Enter the Russophobes

It took several days for politicians and the media in the West to work themselves up into proper self-righteous lather. Once they did, however, it became obvious that Russophobia was not a Cold War relic, but rather a fashionable creed in Washington’s policymaking circles. One can understand the hysterical pronouncements coming from Georgian officials about how the fate of their country – or rather, their government – was an issue of "freedom" and "democracy." But it certainly did not take long for ex-diplomat Richard Holbrooke to compare Russia to Nazi Germany. Once again, every enemy is Hitler, and it’s always Munich 1938 – except when it really is, of course.

Washington commentators displayed all the symptoms of what Richard Spencer at called "Putin Derangement Syndrome": a delusional belief that Vladimir Putin is "not simply a totalitarian dictator at home but a super-genius strategist in foreign affairs – if anything unusual happens in his part of the world, it’s all part of one of his wicked schemes."

Granted, there was some dissent. The rabidly Russophobic Washington Post did run an article by former Soviet leader Mikhail Gorbachev, who condemned the Georgians for starting the war. In the Guardian, Mark Almond challenged the Cold War analogies. Charles King in the Christian Science Monitor argued the conflict wasn’t entirely Russia’s fault. But since when have facts stopped a good story? As Brendan O’Neill argues persuasively, both Georgians and Ossetians have been used as pawns by the West to fabricate yet another morality tale.

Familiar Stories

Despite the fact that Georgia was the clear aggressor, and that Russian intervention only followed after the razing of Ossetian capital Tskhinvali, many civilian deaths, a mass of refugees, and the killing of several Russian peacekeepers, the Western media have slowly spun the crisis as Russian "aggression." As Justin Raimondo put it:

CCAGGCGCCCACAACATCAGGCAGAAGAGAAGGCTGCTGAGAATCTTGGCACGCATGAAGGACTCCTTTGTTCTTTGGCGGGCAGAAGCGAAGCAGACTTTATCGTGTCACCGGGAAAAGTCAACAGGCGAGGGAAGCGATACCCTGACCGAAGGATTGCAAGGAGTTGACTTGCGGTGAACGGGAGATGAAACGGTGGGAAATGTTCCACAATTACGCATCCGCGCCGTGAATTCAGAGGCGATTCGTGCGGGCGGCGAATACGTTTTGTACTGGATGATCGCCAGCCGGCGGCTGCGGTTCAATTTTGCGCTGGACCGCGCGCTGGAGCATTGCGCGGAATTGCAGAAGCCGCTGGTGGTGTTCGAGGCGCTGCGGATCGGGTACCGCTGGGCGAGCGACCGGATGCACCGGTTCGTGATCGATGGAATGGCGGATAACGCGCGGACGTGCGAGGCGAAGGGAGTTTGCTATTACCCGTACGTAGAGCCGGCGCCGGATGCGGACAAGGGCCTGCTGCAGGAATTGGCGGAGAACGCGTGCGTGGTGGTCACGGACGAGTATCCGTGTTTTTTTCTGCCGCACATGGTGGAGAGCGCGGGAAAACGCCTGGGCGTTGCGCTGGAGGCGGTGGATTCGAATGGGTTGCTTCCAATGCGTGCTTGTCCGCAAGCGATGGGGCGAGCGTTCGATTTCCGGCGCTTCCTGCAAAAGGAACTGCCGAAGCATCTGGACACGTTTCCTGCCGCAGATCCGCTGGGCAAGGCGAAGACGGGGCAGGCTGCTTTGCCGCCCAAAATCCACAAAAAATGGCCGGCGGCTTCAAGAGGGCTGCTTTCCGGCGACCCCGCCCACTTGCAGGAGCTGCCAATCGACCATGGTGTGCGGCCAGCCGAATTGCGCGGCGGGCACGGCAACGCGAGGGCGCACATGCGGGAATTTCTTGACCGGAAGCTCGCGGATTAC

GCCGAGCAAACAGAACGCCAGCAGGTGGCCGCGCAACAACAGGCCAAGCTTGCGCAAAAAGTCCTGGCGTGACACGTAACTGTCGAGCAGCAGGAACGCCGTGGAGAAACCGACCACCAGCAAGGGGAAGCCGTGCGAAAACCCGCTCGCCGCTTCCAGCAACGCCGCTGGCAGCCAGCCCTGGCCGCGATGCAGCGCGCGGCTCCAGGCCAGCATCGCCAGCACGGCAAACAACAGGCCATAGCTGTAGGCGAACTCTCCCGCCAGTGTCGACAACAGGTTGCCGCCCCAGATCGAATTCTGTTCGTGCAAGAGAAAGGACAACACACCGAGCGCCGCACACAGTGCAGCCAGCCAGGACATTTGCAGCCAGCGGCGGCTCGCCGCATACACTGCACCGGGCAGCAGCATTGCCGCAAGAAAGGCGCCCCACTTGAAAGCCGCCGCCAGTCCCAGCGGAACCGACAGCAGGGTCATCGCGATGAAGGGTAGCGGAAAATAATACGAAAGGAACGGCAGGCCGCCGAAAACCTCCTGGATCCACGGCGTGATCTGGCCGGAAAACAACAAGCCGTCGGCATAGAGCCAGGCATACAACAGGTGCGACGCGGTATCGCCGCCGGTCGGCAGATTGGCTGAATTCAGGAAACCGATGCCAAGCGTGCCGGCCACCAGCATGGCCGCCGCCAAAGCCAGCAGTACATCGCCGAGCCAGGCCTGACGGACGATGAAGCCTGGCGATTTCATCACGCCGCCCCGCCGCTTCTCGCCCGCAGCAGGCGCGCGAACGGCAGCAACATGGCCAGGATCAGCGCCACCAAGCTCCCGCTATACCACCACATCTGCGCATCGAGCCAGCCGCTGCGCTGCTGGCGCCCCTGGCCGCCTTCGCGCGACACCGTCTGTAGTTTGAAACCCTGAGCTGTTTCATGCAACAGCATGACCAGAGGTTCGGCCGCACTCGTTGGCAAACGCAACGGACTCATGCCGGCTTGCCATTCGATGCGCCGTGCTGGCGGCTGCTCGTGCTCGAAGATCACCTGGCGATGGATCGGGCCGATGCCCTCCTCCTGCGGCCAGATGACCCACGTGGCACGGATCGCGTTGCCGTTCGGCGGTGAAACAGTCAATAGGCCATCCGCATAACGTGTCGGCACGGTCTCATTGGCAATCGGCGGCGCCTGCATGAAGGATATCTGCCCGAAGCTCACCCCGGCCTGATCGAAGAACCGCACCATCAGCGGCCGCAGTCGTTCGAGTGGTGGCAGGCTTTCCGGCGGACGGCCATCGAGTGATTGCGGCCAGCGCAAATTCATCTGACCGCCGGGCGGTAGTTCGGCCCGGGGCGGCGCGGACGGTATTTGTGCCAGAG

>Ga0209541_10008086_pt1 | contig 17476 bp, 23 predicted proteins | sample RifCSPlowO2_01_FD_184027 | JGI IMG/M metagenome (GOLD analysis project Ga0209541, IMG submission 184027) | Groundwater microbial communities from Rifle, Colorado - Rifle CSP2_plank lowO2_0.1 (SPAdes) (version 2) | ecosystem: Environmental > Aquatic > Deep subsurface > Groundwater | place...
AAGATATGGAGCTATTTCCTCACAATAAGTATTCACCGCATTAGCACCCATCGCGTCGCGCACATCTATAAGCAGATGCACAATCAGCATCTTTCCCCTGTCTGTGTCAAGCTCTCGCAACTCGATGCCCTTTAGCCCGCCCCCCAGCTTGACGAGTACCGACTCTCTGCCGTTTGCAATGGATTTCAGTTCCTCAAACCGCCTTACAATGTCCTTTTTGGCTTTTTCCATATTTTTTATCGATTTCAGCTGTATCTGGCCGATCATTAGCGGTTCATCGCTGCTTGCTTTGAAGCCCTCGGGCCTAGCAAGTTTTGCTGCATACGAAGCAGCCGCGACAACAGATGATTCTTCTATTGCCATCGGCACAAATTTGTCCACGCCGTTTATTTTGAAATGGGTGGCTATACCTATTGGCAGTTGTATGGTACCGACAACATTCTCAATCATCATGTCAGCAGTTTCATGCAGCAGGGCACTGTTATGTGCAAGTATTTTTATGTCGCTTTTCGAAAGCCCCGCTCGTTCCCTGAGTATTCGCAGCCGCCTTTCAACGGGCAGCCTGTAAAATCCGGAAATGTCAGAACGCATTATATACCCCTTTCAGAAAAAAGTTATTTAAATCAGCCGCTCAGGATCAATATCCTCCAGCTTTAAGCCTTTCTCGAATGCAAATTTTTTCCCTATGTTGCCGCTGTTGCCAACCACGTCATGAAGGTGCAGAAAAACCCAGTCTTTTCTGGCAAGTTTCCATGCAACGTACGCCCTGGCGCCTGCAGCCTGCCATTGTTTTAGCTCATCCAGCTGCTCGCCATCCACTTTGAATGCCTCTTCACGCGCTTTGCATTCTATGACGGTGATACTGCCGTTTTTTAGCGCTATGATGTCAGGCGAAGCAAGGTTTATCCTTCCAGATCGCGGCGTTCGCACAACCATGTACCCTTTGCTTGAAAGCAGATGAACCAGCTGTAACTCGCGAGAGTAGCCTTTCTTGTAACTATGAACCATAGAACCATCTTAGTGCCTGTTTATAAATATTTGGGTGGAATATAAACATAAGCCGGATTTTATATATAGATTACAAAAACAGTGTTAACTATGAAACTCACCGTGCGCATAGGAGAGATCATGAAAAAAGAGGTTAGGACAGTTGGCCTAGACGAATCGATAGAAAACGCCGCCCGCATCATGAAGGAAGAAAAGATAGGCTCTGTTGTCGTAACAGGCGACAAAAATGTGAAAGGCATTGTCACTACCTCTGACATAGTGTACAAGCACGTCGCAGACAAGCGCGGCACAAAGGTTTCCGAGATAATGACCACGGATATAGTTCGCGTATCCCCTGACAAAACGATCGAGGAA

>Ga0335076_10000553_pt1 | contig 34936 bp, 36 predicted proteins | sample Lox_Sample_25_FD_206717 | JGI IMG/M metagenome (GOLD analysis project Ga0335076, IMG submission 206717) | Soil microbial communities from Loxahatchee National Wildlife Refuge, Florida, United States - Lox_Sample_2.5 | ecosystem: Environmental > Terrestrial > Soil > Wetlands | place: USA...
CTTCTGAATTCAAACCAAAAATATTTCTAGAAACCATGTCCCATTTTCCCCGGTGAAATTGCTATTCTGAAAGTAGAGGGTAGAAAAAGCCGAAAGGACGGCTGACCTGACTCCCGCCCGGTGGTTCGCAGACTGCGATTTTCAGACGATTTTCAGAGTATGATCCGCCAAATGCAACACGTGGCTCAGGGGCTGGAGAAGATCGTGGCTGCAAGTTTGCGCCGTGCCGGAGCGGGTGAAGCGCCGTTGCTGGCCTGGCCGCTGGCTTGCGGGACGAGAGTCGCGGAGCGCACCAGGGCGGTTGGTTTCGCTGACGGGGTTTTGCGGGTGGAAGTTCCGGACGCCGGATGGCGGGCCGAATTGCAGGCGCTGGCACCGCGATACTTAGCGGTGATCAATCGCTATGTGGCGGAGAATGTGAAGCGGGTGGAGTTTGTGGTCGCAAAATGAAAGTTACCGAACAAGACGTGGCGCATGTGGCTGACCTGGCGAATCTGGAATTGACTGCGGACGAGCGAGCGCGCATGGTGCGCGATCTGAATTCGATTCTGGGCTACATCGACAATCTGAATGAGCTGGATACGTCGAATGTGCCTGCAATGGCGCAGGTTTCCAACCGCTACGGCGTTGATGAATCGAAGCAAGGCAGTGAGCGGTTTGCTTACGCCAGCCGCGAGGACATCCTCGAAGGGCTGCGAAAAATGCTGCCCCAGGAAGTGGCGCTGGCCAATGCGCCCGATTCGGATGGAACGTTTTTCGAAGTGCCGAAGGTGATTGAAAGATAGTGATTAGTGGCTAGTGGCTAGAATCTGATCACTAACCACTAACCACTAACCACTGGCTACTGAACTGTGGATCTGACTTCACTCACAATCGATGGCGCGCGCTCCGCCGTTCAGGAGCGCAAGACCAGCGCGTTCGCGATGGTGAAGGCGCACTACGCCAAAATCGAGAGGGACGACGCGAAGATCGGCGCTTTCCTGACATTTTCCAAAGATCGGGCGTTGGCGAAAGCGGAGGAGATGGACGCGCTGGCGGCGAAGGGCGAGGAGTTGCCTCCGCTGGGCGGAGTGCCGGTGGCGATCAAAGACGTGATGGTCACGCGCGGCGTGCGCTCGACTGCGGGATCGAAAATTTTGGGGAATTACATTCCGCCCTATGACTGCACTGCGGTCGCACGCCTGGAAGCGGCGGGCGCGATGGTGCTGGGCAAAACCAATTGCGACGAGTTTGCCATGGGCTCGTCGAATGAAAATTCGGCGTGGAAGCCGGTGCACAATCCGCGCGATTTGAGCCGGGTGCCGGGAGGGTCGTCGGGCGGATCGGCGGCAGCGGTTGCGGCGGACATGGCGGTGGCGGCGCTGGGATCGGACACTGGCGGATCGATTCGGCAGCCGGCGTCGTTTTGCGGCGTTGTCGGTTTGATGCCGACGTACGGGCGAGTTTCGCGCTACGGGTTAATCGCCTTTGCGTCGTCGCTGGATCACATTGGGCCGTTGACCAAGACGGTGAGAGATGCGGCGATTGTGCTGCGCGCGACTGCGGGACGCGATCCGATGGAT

"According to our ‘free’ media, the Georgians didn’t invade the land of the Ossetians – they merely tried to ‘retake‘ it, as a child would bloodlessly and even quite playfully retake a shiny red ball from a playmate. Those evil Russkies, on the other hand, invaded, plunged into, and escalated their attack on Georgia. At least, those are the words our ‘reporters’ are using."

That is another way in which the Caucasus war resembles the Balkans. In addition to loaded words, there are loaded images. Sharp eyes have already begun to question several photographs of Georgians mourning their dead, offering compelling evidence they were staged. There are no pictures of Ossetians mourning, of course, and only a few testimonies.

Speaking of pictures: for their "voices on Georgia" feature, the BBC somehow managed to get portrait pictures of two young Georgians, both making passionate emotional appeals. Representing the other side were an Ossetian professor and a Russian architect, both over 40. No pictures.

On Tuesday, there was even a flashback of Bosnia: several journalists were injured when a "series of sudden explosions" rocked the city of Gori, birthplace of Josef Stalin and the closest city to the Ossetian front. Once again, "it was not clear who was responsible" even though the closest Russian forces were 12 kilometers away and the fire came from "mortars firing from 1-2 km away."